Tale of two cities

Brendan McDonnell
Oct 15, 2014 7:47PM

Brendan McDonnell, Manuel Masello.

 

9/28/14

 

20th Century Art History

 

            The theme for our project is a collection of images taken by Rauschenberg, and a series of paintings made by Richard Estes, Charles Jarobe and Gus Heinze. With the use of photography, and the photorealistic nature of the paintings of the cities of Boston and New York City. Instead of using abstract images and amazing paintings that hold a hidden meaning of some sort, we wanted this to be a straight forward as possible, allowing the viewer to immediately know what they are looking at. The reason as to why there is such a small amount of pieces feature is because we have seen a few galleries and we agree that sometimes it is somewhat tedious that couldn’t see all of the pieces right in front of me, but instead had to walk around. In addition, with these pieces being so few we could have them on a single wall, allowing numerous people to look upon them at the same time and hopefully spark conversation of different opinions and viewpoints.  Another reason why I believe that this concept would work well is because of how similar the city of Savannah is to the cities featured in these pieces.  All three cities are big tourist attractions, all having their fair share of events, parades, and other popular annual events. They also share a similarity of having the largest ports on the east coast.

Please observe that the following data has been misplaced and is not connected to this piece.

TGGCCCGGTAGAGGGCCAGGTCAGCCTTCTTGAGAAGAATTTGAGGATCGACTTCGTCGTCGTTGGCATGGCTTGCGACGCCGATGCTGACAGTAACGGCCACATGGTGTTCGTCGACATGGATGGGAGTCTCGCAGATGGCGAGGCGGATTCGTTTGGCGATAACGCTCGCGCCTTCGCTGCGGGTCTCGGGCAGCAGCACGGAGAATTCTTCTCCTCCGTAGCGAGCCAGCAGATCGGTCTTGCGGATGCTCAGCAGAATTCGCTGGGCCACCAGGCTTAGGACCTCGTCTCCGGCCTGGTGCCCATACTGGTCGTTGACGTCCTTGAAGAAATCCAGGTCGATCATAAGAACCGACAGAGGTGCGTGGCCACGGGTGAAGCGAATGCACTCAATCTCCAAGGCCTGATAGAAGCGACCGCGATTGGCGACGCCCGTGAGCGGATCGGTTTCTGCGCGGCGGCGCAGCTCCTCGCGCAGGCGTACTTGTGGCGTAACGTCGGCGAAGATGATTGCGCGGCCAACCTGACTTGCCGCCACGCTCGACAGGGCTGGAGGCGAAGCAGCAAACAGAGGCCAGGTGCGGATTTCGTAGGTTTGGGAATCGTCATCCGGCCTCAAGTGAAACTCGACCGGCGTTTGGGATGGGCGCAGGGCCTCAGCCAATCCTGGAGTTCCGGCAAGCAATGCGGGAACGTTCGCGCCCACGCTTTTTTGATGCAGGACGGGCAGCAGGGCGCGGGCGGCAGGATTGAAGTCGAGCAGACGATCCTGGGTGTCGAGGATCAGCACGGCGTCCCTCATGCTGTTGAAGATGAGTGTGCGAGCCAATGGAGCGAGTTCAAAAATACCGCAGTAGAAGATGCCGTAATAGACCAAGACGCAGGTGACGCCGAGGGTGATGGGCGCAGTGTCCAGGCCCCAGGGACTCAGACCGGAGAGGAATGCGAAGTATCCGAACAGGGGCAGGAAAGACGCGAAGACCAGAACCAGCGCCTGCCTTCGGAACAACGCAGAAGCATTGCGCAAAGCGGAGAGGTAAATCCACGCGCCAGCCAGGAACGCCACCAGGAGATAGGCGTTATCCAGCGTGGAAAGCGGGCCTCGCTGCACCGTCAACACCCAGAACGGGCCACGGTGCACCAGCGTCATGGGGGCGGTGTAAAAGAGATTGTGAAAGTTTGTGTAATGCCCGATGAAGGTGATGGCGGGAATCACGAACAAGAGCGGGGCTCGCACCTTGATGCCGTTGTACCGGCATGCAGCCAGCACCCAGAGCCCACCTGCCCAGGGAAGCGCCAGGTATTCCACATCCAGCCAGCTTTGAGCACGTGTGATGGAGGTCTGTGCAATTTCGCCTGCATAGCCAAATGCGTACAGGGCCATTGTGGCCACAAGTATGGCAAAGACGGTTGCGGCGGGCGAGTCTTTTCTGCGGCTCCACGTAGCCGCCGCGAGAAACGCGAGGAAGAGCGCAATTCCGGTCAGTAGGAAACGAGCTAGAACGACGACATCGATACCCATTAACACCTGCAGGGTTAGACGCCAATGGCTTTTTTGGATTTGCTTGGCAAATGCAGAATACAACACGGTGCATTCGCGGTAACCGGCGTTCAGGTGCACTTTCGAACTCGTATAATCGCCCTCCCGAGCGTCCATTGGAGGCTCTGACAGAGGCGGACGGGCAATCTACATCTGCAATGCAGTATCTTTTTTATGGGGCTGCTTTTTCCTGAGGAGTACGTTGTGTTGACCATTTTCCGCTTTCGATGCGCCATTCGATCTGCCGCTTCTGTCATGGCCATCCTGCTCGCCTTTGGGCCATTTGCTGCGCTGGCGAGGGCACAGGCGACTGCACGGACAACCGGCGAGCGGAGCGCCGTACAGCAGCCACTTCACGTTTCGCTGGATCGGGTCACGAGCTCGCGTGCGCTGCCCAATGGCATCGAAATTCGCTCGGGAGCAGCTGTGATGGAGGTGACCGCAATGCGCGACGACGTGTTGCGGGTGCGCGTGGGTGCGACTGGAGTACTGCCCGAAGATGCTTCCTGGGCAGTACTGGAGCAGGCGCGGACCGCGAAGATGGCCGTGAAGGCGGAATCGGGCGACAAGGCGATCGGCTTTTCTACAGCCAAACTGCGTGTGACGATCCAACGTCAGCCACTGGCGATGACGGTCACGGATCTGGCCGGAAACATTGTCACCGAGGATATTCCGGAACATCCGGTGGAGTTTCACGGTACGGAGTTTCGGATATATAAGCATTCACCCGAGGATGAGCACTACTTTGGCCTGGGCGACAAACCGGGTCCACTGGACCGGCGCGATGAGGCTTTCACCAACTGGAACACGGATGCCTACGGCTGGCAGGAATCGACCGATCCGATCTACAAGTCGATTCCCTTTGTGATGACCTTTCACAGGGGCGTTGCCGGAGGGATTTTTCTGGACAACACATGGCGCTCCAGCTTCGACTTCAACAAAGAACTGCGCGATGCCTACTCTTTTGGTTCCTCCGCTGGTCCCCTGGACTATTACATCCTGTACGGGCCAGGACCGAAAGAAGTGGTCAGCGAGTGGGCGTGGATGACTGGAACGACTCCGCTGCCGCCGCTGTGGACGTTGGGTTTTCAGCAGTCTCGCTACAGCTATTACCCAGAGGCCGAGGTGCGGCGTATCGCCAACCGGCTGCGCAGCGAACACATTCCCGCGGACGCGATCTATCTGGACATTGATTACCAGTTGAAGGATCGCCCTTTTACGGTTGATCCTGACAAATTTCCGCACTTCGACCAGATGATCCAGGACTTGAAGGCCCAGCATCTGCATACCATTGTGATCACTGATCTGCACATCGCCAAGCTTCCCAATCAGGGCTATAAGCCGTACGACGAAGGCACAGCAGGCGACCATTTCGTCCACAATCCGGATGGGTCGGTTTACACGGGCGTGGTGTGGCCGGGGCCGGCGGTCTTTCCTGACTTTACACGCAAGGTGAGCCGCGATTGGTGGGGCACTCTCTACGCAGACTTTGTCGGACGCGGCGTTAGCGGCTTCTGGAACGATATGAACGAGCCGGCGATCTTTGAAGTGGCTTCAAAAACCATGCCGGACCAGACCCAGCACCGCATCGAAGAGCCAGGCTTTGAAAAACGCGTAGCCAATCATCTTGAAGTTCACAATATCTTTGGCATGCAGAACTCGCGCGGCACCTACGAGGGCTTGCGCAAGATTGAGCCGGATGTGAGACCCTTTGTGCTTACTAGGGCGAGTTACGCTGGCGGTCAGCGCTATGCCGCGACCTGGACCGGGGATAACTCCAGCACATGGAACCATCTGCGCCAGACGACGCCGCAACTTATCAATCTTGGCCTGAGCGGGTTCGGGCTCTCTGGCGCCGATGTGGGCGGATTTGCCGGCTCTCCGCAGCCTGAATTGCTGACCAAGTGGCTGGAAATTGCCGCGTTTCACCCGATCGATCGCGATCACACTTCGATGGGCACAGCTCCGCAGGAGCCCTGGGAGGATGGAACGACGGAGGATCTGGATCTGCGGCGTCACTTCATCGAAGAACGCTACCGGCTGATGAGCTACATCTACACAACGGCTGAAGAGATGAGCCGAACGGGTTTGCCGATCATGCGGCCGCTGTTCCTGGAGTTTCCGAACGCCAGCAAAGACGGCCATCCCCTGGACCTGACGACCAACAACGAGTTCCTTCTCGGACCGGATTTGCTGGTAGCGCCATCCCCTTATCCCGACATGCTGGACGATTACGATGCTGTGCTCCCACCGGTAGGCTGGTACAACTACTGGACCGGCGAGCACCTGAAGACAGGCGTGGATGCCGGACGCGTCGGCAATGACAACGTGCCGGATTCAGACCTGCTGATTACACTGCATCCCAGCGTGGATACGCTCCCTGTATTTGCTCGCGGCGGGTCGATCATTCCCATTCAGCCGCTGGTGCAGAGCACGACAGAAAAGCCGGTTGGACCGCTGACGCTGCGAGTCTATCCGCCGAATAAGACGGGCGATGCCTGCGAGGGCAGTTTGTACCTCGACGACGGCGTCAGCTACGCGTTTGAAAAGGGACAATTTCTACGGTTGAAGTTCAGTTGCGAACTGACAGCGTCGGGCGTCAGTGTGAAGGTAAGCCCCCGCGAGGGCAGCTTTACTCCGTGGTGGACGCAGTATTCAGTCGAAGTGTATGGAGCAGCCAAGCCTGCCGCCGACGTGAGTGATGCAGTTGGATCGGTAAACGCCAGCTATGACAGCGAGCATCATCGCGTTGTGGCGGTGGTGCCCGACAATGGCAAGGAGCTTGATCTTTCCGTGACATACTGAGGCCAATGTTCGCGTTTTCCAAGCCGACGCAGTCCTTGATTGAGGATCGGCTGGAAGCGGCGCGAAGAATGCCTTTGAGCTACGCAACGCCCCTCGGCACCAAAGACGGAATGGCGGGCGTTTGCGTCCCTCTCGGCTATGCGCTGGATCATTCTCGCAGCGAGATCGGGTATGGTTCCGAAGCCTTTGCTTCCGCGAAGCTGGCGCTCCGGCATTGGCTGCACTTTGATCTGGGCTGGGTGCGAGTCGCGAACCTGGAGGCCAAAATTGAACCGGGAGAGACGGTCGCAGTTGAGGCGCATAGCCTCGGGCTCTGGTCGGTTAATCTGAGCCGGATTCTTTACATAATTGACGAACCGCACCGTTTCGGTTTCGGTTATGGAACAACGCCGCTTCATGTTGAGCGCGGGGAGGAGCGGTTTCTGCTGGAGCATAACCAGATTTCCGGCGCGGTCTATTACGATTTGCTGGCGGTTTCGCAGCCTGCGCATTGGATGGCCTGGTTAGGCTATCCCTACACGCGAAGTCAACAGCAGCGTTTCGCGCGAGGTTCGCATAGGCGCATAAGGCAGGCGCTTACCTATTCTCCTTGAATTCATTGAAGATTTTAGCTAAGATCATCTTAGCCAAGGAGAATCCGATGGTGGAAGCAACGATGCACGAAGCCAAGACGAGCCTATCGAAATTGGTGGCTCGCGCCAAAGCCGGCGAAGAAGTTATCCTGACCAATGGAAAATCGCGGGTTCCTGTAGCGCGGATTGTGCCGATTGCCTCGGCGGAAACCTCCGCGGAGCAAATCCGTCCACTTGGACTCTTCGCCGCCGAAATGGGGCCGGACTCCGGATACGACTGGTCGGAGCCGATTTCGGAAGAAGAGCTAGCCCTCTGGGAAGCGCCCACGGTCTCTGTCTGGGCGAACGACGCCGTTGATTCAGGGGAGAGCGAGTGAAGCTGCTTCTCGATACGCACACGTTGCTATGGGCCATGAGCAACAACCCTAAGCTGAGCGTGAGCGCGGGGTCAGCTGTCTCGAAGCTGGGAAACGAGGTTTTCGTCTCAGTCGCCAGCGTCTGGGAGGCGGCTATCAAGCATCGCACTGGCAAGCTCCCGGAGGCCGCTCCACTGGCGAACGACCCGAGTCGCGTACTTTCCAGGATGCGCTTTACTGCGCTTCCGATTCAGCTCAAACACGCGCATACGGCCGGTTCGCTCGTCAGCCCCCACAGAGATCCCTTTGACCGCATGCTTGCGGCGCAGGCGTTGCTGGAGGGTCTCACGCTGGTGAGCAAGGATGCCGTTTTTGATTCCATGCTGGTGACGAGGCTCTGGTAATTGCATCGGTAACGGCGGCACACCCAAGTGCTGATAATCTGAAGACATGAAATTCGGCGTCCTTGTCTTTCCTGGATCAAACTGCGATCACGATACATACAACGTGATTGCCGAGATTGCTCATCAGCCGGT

We also found that several of the contrasts between the paintings and pictures very interesting. For instance, all of the Rauschenberg photos are in black and white, while all of the paintings were done in color. Also, the pictures depict an older depiction of these cities while the paintings were made in more current times. We thought that the indication of the passage of time through not only the look of the works but the use color would be an interesting visual contrast. Another interesting part of our concept is that painting, the older of the two mediums we chose is depicting the present, while photography, which is the youngest is depicting the past version of these cities.

 

Brendan McDonnell